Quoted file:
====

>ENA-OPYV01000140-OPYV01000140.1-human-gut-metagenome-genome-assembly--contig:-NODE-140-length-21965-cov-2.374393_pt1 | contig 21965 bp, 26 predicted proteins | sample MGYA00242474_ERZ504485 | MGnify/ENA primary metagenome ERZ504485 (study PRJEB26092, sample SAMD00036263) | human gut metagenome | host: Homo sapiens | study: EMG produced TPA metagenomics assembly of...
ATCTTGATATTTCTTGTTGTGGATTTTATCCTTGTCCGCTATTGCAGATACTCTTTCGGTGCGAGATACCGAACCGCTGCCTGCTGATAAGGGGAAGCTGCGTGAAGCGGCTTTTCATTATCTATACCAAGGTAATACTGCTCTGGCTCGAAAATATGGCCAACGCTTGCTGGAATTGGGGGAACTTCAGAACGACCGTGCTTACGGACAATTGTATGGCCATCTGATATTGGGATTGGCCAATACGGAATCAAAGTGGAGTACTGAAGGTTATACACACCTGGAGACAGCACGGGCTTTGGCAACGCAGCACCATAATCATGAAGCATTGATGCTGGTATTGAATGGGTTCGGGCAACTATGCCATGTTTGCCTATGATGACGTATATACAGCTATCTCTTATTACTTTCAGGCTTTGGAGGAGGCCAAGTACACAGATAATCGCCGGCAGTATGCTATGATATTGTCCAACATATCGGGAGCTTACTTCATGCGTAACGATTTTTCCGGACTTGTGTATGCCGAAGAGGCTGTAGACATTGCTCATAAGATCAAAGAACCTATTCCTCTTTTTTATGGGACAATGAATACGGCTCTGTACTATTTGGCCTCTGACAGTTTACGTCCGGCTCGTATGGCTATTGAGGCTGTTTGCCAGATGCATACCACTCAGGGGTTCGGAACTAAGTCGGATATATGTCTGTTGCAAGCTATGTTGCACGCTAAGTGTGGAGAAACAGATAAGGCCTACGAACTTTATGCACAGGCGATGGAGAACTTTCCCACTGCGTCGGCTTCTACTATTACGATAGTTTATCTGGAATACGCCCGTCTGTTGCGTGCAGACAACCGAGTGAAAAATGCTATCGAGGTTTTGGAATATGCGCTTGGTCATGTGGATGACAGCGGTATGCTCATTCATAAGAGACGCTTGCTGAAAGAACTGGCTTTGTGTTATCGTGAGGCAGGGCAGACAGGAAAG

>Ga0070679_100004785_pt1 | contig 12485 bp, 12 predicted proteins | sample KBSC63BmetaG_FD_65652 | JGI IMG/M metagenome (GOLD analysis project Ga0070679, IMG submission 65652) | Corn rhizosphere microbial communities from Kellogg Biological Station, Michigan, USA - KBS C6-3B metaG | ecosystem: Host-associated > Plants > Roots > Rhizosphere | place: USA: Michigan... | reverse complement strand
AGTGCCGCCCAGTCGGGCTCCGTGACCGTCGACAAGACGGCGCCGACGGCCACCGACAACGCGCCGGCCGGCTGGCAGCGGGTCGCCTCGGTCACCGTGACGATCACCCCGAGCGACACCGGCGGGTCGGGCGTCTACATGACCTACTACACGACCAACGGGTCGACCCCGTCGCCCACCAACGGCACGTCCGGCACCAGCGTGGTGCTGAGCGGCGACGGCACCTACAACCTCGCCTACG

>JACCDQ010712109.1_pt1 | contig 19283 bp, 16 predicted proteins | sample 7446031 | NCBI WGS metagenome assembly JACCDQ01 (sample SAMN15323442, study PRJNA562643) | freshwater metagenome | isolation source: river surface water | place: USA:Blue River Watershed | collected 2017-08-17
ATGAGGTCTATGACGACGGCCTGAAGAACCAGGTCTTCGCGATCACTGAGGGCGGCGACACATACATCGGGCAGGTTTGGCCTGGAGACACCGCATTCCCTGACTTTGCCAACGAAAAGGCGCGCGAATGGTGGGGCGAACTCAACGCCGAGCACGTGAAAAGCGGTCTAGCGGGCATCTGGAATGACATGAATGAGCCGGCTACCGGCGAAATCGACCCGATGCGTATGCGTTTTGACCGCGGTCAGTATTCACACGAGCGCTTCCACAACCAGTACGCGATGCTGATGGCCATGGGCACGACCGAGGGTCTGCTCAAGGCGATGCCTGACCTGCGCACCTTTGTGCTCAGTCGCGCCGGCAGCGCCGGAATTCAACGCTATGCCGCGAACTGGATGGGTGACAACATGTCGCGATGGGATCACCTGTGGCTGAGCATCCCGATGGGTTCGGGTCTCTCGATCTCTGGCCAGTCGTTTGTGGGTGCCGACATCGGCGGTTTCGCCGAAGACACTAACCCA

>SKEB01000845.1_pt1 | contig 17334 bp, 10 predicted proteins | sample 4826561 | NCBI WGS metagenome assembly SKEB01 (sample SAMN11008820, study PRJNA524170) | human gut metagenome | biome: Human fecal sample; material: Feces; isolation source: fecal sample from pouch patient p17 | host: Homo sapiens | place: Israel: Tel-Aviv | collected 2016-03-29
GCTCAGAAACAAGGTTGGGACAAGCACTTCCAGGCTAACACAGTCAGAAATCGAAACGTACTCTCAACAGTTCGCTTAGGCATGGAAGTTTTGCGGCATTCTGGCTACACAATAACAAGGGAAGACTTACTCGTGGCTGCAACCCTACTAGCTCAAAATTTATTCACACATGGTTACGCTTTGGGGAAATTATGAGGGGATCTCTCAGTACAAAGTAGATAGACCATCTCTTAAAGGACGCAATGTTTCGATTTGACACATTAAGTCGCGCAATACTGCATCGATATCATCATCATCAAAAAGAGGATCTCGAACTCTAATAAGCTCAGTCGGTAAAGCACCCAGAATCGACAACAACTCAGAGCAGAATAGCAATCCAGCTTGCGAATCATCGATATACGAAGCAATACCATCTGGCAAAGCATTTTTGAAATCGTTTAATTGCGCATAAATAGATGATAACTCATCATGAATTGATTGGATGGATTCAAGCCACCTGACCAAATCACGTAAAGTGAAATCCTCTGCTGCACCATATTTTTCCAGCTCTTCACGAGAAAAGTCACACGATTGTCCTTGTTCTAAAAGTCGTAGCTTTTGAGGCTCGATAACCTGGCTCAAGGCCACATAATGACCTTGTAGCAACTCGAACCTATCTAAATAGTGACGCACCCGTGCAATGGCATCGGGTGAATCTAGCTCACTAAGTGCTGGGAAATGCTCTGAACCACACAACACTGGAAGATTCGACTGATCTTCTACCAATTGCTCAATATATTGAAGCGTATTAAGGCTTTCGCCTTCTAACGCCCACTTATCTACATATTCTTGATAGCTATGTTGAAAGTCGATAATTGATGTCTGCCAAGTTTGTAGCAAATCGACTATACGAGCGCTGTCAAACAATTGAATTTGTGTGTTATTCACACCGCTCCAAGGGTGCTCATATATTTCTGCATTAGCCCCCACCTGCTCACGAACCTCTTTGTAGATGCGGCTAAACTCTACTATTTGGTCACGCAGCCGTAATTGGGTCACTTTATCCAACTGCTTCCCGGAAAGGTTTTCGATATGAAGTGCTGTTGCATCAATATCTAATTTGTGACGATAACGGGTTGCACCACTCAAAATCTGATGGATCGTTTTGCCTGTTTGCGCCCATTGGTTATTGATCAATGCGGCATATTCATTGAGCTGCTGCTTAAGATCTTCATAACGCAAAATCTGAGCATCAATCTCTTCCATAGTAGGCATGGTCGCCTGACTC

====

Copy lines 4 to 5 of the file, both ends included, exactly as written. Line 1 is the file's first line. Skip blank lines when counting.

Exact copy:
AGTGCCGCCCAGTCGGGCTCCGTGACCGTCGACAAGACGGCGCCGACGGCCACCGACAACGCGCCGGCCGGCTGGCAGCGGGTCGCCTCGGTCACCGTGACGATCACCCCGAGCGACACCGGCGGGTCGGGCGTCTACATGACCTACTACACGACCAACGGGTCGACCCCGTCGCCCACCAACGGCACGTCCGGCACCAGCGTGGTGCTGAGCGGCGACGGCACCTACAACCTCGCCTACG

>JACCDQ010712109.1_pt1 | contig 19283 bp, 16 predicted proteins | sample 7446031 | NCBI WGS metagenome assembly JACCDQ01 (sample SAMN15323442, study PRJNA562643) | freshwater metagenome | isolation source: river surface water | place: USA:Blue River Watershed | collected 2017-08-17